If you grew up watching classic Disney movies such as "Snow White and the Seven Dwarfs" and "Cinderella," or reading the Little Golden Book version of "Pinocchio," you're probably accustomed to thinking of fairy tales as wholesome entertainment for young children.
That's why it may come as a shock to watch "Snow White" again as an adult and realize that it's a bit macabre. For example, when the jealous queen orders the huntsman to kill Snow White, she demands that he bring back the girl's heart in a jewel box as evidence of his violent deed. And that's just the relatively sanitized, Disney-fied version. In the early 19th-century version published by the German brothers Jakob and Wilhelm Grimm, the queen wants to devour Snow White's lungs and liver.
The original versions of most of these fantasy stories are filled with plot twists that belong in a modern slasher film. In part, that's because fairy tales didn't start out as children's stories, but rather as tawdry folktales that grownups told for entertainment after the kids went to bed.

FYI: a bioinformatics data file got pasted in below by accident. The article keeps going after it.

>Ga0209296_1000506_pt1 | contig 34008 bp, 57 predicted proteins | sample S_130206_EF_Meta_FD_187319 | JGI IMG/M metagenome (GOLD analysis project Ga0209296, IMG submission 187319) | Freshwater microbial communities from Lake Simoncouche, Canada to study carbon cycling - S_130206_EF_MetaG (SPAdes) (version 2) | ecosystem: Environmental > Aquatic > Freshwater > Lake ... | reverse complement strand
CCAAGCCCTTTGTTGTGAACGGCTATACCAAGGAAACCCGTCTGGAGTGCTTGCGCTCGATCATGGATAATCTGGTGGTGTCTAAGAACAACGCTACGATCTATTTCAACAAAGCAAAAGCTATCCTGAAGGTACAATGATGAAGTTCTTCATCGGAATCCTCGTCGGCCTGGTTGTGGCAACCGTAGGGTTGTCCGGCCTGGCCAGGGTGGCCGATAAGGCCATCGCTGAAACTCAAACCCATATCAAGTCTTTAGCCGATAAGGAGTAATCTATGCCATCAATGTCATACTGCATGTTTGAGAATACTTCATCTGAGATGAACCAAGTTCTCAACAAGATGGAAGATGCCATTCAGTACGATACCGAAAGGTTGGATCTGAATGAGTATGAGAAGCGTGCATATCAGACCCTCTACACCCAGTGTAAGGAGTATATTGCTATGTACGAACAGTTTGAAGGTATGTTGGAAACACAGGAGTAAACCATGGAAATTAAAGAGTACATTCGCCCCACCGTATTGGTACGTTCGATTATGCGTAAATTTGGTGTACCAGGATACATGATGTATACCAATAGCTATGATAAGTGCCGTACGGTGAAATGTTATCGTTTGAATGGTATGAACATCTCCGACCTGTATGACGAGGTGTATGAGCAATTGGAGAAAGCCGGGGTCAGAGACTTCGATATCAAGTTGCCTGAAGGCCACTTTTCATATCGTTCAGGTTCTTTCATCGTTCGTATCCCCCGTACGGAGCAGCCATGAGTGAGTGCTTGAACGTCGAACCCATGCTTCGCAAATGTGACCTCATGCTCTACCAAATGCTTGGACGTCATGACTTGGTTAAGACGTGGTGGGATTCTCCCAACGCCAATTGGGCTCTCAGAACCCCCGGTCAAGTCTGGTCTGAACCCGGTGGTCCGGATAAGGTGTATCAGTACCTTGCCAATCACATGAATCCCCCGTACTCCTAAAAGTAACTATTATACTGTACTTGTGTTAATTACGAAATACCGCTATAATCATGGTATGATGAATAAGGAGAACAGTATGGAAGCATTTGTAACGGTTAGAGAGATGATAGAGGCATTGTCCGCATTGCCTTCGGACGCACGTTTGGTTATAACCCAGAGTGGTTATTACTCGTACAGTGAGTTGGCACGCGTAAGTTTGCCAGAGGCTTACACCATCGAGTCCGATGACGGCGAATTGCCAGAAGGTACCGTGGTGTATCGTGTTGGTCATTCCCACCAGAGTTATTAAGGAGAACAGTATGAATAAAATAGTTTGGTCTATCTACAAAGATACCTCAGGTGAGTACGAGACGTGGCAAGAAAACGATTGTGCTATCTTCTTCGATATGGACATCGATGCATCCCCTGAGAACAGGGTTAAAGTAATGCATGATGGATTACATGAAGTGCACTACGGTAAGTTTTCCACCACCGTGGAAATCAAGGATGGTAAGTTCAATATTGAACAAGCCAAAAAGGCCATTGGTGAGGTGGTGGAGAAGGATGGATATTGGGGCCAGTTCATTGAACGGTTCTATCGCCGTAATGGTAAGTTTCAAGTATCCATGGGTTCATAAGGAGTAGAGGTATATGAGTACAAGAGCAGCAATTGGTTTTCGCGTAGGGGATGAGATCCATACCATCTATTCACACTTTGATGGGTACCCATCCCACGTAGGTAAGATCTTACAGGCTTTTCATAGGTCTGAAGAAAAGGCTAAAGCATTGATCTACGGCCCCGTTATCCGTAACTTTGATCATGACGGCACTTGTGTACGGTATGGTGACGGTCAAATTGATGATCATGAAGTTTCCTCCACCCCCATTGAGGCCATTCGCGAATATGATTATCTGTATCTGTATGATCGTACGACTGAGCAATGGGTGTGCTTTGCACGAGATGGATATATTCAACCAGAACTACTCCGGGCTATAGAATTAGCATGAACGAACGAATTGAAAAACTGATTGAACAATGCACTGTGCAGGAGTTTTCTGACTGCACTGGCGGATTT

When the Brothers Grimm published their first edition of "Nursery and Household Tales" in two volumes in 1812 and 1815, it was meant for adults [sources: New Yorker, Meslow]. Only after disappointing sales did they decide to tone down the material and make it suitable for kids. The tales mostly came from friends and relatives, which the brothers significantly revised. Many were variations of French fairy tales already written by people like French writer Charles Perrault.
But even after the Brothers Grimm sanitized the tales, they didn't totally eliminate the scary stuff. That's because fairy tales were intended not just to entertain children, but also to educate them about the consequences of evil deeds [source: Evans]. The late psychologist Bruno Bettelheim, for one, argued that the creepy stuff helps children to grow emotionally, by allowing them to grapple with fears that are a part of growing up.
Here are 10 fairy tales that are far more disturbing than you realized as a kid.